Telegram app free-speech advocate no stranger to Apple-FBI woes
By Eric Auchard
BARCELONA Feb 23 (Reuters) - Pavel Durov, founder of secure messaging app Telegram and VKontakte, lives in the vortex that now pits technology giant Apple against the FBI.
His current venture, Telegram, has been built from the ground up to resist government pressure, operating in a fashion more akin to stateless whistleblower site WikiLeaks than Silicon Valley-rooted Apple, which is in a stand-off with the U.S. Federal Bureau of Investigation.
Durov has spent years fending off intrusions into his users' communications, forging an uncompromising stance on privacy after founding popular site VKontakte, Russia's answer to Facebook, then losing control of it for refusing Russian government demands to block dissidents.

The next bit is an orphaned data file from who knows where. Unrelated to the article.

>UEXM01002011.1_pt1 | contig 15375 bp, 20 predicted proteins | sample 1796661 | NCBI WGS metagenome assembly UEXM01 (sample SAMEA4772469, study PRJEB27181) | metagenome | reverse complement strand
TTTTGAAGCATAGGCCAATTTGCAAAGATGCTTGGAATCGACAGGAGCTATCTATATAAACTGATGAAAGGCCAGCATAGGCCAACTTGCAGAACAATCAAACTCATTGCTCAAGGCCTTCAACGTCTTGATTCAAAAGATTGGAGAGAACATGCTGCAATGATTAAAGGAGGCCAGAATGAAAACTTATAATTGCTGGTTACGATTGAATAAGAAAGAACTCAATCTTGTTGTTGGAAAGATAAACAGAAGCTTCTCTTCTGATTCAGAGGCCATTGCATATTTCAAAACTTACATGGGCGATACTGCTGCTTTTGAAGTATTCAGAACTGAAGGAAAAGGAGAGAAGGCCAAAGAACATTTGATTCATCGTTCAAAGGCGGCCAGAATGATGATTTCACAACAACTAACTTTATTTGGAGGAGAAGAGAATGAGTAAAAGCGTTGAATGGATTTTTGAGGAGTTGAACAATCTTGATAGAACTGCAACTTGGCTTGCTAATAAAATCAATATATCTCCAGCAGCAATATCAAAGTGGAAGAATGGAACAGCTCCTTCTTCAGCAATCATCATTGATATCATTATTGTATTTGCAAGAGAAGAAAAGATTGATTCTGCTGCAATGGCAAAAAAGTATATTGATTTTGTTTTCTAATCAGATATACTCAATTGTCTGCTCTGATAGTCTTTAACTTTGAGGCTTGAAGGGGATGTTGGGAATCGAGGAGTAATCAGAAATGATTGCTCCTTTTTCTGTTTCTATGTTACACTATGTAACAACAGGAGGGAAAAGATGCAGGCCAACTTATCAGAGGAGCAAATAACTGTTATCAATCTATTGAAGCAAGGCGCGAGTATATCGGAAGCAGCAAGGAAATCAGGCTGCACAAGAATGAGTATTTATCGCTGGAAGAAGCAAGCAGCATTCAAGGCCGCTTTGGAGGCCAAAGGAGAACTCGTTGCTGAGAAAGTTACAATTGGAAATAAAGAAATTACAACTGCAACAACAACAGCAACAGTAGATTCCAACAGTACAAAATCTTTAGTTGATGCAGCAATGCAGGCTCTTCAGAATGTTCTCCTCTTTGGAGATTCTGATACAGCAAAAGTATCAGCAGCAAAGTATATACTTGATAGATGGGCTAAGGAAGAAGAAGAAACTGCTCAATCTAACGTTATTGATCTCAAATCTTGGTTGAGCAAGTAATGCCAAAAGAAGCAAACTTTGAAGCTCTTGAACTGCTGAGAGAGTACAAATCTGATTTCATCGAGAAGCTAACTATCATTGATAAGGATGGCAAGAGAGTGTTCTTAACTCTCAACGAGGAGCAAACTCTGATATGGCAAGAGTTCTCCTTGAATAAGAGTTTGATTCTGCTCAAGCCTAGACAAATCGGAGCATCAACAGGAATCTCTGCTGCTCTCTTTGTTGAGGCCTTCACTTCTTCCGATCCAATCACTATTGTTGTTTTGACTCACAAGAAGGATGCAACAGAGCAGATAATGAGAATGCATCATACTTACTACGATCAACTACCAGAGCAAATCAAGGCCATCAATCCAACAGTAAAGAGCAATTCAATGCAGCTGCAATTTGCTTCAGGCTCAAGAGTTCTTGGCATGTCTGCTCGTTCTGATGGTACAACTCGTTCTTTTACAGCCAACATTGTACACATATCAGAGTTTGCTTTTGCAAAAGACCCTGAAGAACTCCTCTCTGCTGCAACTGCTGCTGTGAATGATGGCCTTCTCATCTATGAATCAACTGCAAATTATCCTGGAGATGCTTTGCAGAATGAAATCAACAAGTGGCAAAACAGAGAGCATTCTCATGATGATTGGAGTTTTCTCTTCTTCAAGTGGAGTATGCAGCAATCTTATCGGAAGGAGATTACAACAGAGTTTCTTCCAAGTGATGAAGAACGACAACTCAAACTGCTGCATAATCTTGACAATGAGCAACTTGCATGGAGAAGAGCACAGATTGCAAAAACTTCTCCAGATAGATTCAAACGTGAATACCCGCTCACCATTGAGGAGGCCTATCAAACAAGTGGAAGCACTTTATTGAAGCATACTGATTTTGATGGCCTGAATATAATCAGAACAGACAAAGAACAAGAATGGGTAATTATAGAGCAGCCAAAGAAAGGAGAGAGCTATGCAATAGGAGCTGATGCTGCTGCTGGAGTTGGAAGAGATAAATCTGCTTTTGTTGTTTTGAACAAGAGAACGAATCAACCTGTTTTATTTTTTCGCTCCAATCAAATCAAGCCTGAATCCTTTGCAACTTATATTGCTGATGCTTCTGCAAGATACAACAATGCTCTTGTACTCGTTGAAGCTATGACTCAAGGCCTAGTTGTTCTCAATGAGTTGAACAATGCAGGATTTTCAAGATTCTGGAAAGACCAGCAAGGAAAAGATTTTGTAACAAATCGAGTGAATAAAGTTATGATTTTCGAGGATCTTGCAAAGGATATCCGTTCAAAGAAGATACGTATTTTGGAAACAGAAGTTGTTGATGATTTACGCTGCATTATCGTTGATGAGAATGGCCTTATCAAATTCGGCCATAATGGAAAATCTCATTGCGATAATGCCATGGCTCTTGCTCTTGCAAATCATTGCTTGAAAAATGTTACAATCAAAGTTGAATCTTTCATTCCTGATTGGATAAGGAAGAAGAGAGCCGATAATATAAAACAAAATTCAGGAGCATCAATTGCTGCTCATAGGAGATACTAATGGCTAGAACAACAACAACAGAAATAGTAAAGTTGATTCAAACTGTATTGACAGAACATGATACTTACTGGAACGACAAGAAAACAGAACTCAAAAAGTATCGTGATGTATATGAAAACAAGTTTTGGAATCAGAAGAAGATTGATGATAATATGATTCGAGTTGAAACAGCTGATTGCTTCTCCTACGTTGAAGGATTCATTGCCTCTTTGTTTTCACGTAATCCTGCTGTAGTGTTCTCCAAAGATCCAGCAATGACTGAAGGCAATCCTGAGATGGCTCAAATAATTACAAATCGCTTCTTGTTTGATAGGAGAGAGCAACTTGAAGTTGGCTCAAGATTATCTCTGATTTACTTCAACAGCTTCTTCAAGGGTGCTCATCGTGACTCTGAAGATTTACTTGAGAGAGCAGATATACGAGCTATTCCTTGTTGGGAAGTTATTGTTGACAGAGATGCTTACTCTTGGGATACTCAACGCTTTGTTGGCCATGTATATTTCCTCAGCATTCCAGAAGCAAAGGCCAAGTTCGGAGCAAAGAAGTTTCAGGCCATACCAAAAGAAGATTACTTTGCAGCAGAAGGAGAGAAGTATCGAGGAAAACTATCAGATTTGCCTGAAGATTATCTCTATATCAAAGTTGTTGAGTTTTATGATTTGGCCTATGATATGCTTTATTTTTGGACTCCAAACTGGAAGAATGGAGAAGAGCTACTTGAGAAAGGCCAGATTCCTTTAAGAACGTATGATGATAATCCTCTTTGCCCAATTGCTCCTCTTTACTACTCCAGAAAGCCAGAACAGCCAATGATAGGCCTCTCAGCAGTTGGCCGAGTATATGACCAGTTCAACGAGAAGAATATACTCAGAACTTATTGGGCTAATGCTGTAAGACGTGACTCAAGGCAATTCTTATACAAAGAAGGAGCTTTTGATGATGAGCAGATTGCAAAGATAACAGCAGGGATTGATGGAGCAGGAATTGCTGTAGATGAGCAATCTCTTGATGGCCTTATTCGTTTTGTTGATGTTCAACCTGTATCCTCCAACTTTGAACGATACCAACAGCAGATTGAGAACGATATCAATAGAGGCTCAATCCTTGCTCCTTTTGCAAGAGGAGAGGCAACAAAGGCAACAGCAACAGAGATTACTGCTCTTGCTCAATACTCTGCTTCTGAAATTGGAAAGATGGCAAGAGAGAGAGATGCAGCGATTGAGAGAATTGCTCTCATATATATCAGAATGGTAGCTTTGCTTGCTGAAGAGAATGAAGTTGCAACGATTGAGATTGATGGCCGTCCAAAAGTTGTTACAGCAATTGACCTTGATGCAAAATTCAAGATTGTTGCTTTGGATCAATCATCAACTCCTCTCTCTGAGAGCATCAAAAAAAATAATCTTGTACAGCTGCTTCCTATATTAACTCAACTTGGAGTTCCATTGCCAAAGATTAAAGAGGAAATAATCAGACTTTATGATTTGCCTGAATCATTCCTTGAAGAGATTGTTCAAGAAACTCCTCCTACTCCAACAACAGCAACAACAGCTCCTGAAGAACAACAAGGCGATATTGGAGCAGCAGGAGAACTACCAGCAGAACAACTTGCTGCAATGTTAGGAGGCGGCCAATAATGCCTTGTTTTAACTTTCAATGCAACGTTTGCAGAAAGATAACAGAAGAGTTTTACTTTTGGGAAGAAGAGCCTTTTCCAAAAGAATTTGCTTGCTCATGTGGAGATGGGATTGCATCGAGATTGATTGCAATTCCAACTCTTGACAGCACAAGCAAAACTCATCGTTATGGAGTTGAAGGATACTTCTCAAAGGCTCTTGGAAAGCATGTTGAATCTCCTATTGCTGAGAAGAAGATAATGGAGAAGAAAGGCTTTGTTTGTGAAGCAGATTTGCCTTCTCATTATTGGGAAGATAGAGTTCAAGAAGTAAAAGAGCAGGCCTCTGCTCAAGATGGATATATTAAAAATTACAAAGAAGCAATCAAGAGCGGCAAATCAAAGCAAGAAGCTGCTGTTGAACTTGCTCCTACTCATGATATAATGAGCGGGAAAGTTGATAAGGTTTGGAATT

"We had a simple choice: Either betray our values or keep our values and leave Russia to try to do something new," he said in an interview on the sidelines of the Mobile World Congress in Barcelona, Europe's largest annual technology conference.
Since leaving Russia in 2014 to set up Telegram, Durov and his core team of 15 developers have become perpetual migrants, living only a few months at a time in any one location, starting in Berlin, then London, Silicon Valley, Finland and currently, Barcelona. The company is incorporated in multiple jurisdictions, including Britain.
Telegram, a tenth the size of Facebook-owned rival WhatsApp, has caught on in many corners of the globe including for a while with Islamic State as an ultra-secure way to quickly upload and share videos, texts and voice messages.
Authorities in China, Iran and Russia have threatened or taken action to block its service.
"We are not willing to compromise our values in order to increase our market share," Durov said. Continuación...